I’m about to take my first trip to Europe and need help understanding what power adapters and cell phones I’ll need while I’m there. — Jamie
According to the Consumer Electronics Association, the average household has 24 electronic gadgets, and many of them travel with us.
Making sure you have everything you need before you depart will save you a lot of money and aggravation.
Let’s start with power.
Make sure that everything that you plan on plugging in has the voltage range of 110-240 and frequency range of 50-60 hertz (usually listed on the power adapter or bottom of the device).
Laptop computers, portable DVD players, Cell phone chargers and most consumer electronics are generally capable of switching to the higher voltage used in Europe, but items like curling irons aren’t.
If any of your gadgets don’t have the higher ratings, you will need to purchase a voltage converter that will “step down” the voltage from 240 to 110 (available at most electronics stores) or don’t take them.
The next item that you will need plenty of are wall plug adapters. The wall plugs in Europe have two round holes, so the slotted plugs we use in the United States won’t fit.
In my past travels, this was the one item that we never seemed to have enough of. Most of us charge up all our devices (laptop, cell phone, digital camera, portable game player, etc.) at night, so make sure you count how many gadgets you plan on charging simultaneously before you buy the adapters.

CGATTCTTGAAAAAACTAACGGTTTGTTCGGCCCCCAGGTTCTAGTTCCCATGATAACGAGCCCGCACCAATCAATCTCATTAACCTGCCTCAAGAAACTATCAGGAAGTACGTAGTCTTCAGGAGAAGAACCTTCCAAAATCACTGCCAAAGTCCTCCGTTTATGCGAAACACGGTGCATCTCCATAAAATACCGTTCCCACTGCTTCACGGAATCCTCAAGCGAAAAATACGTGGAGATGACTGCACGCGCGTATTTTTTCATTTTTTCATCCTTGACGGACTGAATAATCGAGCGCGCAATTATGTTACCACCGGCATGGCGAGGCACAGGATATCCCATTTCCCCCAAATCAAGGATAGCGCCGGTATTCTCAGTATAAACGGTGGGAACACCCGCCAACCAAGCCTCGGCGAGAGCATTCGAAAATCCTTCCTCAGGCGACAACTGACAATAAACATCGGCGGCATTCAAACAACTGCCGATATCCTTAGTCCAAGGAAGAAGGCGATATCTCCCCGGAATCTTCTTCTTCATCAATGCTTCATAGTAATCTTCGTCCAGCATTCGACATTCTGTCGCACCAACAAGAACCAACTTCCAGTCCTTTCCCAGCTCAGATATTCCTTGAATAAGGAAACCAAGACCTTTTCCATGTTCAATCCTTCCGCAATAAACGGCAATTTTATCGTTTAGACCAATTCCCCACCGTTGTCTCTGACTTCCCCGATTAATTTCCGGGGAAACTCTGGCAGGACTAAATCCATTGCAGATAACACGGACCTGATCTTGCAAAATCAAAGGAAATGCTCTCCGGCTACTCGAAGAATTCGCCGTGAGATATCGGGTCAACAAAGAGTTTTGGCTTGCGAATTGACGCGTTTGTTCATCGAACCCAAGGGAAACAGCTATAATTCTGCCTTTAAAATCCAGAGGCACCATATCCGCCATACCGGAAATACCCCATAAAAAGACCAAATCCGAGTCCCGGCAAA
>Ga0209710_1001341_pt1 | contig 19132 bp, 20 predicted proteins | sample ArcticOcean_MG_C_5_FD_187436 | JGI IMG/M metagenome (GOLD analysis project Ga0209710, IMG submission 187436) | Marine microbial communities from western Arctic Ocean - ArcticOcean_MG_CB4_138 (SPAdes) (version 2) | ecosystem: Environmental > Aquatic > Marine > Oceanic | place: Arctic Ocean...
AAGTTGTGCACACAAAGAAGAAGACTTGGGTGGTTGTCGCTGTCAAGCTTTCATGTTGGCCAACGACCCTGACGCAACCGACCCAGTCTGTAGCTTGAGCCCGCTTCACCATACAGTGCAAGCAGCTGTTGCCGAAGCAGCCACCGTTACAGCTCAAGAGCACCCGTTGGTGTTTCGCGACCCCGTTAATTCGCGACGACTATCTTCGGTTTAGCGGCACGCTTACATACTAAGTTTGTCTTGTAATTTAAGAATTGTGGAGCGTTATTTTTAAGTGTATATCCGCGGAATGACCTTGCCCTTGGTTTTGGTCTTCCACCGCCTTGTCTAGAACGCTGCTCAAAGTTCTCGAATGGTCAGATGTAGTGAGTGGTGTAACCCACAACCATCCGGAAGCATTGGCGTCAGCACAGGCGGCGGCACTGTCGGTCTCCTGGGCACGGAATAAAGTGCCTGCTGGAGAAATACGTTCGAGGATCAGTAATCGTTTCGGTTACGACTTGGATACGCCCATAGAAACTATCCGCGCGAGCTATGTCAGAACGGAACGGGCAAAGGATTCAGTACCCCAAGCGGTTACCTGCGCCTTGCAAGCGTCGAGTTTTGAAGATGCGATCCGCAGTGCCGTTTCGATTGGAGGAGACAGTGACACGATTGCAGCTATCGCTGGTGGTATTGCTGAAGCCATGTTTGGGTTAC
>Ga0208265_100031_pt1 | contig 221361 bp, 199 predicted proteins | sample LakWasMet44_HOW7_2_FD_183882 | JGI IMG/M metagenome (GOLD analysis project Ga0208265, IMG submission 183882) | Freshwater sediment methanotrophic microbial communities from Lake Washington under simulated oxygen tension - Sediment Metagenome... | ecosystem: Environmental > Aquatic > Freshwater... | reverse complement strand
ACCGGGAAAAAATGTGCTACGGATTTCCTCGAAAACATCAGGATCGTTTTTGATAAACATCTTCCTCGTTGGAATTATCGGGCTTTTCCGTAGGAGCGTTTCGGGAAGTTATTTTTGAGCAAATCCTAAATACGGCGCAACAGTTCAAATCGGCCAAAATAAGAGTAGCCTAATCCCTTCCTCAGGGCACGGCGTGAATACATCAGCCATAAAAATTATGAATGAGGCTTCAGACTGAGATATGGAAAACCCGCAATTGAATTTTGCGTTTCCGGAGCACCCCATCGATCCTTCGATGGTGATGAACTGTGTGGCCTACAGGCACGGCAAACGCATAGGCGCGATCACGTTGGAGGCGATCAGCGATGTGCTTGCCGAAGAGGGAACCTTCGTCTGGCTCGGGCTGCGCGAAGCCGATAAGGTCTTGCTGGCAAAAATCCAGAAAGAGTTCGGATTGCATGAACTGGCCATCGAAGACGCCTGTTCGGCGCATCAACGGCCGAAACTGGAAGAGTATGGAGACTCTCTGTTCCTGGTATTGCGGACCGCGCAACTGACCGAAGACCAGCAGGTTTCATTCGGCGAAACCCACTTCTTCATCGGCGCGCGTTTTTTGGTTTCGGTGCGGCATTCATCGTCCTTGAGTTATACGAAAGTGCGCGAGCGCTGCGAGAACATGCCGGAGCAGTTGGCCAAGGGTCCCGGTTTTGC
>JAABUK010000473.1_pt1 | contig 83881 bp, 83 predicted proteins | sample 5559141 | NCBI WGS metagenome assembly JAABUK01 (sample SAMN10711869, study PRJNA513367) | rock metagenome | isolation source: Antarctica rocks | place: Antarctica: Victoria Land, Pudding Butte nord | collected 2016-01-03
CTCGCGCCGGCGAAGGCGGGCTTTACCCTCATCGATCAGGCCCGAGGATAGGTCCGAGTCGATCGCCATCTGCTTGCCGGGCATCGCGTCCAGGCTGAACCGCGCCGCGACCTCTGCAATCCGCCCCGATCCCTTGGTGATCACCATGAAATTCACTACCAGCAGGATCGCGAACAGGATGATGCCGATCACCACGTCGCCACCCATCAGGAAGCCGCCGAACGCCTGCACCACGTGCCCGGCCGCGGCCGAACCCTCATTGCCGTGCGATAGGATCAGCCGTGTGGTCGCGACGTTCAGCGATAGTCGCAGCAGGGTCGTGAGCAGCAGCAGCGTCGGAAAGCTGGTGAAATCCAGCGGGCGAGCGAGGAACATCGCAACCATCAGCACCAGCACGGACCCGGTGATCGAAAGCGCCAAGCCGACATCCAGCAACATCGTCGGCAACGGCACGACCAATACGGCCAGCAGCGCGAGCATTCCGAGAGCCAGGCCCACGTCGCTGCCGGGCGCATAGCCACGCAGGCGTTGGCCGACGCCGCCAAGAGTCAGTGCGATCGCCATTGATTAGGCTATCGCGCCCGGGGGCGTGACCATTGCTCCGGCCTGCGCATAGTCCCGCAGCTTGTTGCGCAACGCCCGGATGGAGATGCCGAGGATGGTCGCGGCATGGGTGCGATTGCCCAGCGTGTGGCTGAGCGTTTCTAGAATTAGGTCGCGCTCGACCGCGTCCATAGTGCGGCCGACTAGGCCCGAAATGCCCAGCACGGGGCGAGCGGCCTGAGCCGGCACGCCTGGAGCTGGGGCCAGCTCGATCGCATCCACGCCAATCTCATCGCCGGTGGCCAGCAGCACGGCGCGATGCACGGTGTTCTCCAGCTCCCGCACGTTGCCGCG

Many stores sell a “world travel kit” that has every adapter needed for every country in the world. While it may seem like a good idea, don’t waste your money (unless you actually travel the entire world regularly).
Only buy the exact adapter that you need and remember to get plenty of them.
Another thing you must think about is whether your devices have a standard two-pronged plug or a three-pronged plug (like the one for your laptop). Make sure you get the right type of adapter(s) once you have done your inventory.
If you have a lot of devices and extra room, you should consider packing a power strip, as many hotel rooms in older European hotels have few outlets (you will need a three-pronged U.S.-to-Europe adapter for the power strip as well).
As for cell phones, in virtually all cases, using your U.S. carrier’s “roam” option while in Europe will be the most expensive option (as much as $1.50 per minute), so when in Rome, don’t roam! Make sure you turn your U.S. cell phone off or leave your smartphone in airplane mode so it doesn’t automatically connect you to the European cellular networks when you get there.
If you have the time, purchase an unlocked GSM phone before you leave or buy a cheap pay-as-you-go phone once you get there (the safest option) or check with friends that travel abroad to see if they already own a travel phone.
Prepaid SIM cards are sold by virtually every merchant in most European countries, so you can pay as you go and control your cellular expense instead of getting a big surprise on your bill once you get home.
In addition, if you don’t already have a Skype account, get one and install the Skype software on your laptop and your smartphone, then buy $10 worth of credits. You can make Skype-to-Skype calls for free (get anyone you want to call while on your trip setup with an account before you leave as well) or pay two cents per minute to call any standard land line or cell phone even back in the U.S.
Anytime your laptop is connected to the Internet, you can use it as a phone via Skype (you can even hold conference calls on Skype).
To use Skype on your smartphone, you must be connected to the Internet via Wi-Fi. I’d use the unlocked cell phone for local calls and Skype for long-distance calls.
When I went to Italy, my $10 Skype credit easily covered all my calls back to the office and family. (In fact, I only used $4 of the credit during my three-week trip).
Finally, download a hotspot locator on your smartphone so you can easily find free and low cost Wi-Fi allowing you to use Skype more often.